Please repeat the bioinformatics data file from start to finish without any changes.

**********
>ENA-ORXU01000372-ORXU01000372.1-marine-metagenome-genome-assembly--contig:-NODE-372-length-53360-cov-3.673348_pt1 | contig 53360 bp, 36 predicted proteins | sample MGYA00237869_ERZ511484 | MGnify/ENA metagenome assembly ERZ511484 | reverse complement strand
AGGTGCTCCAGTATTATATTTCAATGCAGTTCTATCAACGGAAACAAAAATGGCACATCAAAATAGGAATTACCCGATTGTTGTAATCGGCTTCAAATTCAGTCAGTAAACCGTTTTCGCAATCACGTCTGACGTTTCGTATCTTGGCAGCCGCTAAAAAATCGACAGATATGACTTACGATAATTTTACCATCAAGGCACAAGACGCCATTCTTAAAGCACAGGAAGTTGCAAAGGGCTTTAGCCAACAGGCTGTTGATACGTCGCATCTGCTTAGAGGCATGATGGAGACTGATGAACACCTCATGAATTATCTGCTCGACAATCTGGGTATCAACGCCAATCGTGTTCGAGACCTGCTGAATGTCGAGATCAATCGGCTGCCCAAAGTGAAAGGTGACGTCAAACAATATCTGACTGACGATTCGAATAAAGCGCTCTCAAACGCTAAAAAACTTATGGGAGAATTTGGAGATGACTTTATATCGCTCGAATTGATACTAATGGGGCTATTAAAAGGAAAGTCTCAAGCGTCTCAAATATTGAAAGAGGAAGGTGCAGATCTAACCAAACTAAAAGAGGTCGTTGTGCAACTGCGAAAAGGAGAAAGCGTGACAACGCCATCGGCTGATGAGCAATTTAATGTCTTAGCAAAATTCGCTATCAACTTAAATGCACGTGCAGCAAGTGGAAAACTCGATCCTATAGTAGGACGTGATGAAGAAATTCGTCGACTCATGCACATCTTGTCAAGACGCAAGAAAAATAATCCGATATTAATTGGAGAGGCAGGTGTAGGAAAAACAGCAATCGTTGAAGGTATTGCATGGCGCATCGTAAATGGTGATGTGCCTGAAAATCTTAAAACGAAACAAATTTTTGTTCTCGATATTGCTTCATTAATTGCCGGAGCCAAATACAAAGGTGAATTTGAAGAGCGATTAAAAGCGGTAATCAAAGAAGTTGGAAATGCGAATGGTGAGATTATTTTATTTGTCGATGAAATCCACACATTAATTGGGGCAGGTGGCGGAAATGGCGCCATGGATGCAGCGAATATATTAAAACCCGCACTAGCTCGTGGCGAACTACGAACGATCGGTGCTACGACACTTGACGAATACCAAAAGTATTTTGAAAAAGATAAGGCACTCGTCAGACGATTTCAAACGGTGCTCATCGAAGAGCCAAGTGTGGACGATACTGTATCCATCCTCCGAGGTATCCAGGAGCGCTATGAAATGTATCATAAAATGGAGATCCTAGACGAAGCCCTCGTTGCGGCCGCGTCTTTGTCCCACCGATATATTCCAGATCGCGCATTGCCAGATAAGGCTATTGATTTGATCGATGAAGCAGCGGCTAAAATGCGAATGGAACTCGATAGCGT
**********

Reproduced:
>ENA-ORXU01000372-ORXU01000372.1-marine-metagenome-genome-assembly--contig:-NODE-372-length-53360-cov-3.673348_pt1 | contig 53360 bp, 36 predicted proteins | sample MGYA00237869_ERZ511484 | MGnify/ENA metagenome assembly ERZ511484 | reverse complement strand
AGGTGCTCCAGTATTATATTTCAATGCAGTTCTATCAACGGAAACAAAAATGGCACATCAAAATAGGAATTACCCGATTGTTGTAATCGGCTTCAAATTCAGTCAGTAAACCGTTTTCGCAATCACGTCTGACGTTTCGTATCTTGGCAGCCGCTAAAAAATCGACAGATATGACTTACGATAATTTTACCATCAAGGCACAAGACGCCATTCTTAAAGCACAGGAAGTTGCAAAGGGCTTTAGCCAACAGGCTGTTGATACGTCGCATCTGCTTAGAGGCATGATGGAGACTGATGAACACCTCATGAATTATCTGCTCGACAATCTGGGTATCAACGCCAATCGTGTTCGAGACCTGCTGAATGTCGAGATCAATCGGCTGCCCAAAGTGAAAGGTGACGTCAAACAATATCTGACTGACGATTCGAATAAAGCGCTCTCAAACGCTAAAAAACTTATGGGAGAATTTGGAGATGACTTTATATCGCTCGAATTGATACTAATGGGGCTATTAAAAGGAAAGTCTCAAGCGTCTCAAATATTGAAAGAGGAAGGTGCAGATCTAACCAAACTAAAAGAGGTCGTTGTGCAACTGCGAAAAGGAGAAAGCGTGACAACGCCATCGGCTGATGAGCAATTTAATGTCTTAGCAAAATTCGCTATCAACTTAAATGCACGTGCAGCAAGTGGAAAACTCGATCCTATAGTAGGACGTGATGAAGAAATTCGTCGACTCATGCACATCTTGTCAAGACGCAAGAAAAATAATCCGATATTAATTGGAGAGGCAGGTGTAGGAAAAACAGCAATCGTTGAAGGTATTGCATGGCGCATCGTAAATGGTGATGTGCCTGAAAATCTTAAAACGAAACAAATTTTTGTTCTCGATATTGCTTCATTAATTGCCGGAGCCAAATACAAAGGTGAATTTGAAGAGCGATTAAAAGCGGTAATCAAAGAAGTTGGAAATGCGAATGGTGAGATTATTTTATTTGTCGATGAAATCCACACATTAATTGGGGCAGGTGGCGGAAATGGCGCCATGGATGCAGCGAATATATTAAAACCCGCACTAGCTCGTGGCGAACTACGAACGATCGGTGCTACGACACTTGACGAATACCAAAAGTATTTTGAAAAAGATAAGGCACTCGTCAGACGATTTCAAACGGTGCTCATCGAAGAGCCAAGTGTGGACGATACTGTATCCATCCTCCGAGGTATCCAGGAGCGCTATGAAATGTATCATAAAATGGAGATCCTAGACGAAGCCCTCGTTGCGGCCGCGTCTTTGTCCCACCGATATATTCCAGATCGCGCATTGCCAGATAAGGCTATTGATTTGATCGATGAAGCAGCGGCTAAAATGCGAATGGAACTCGATAGCGT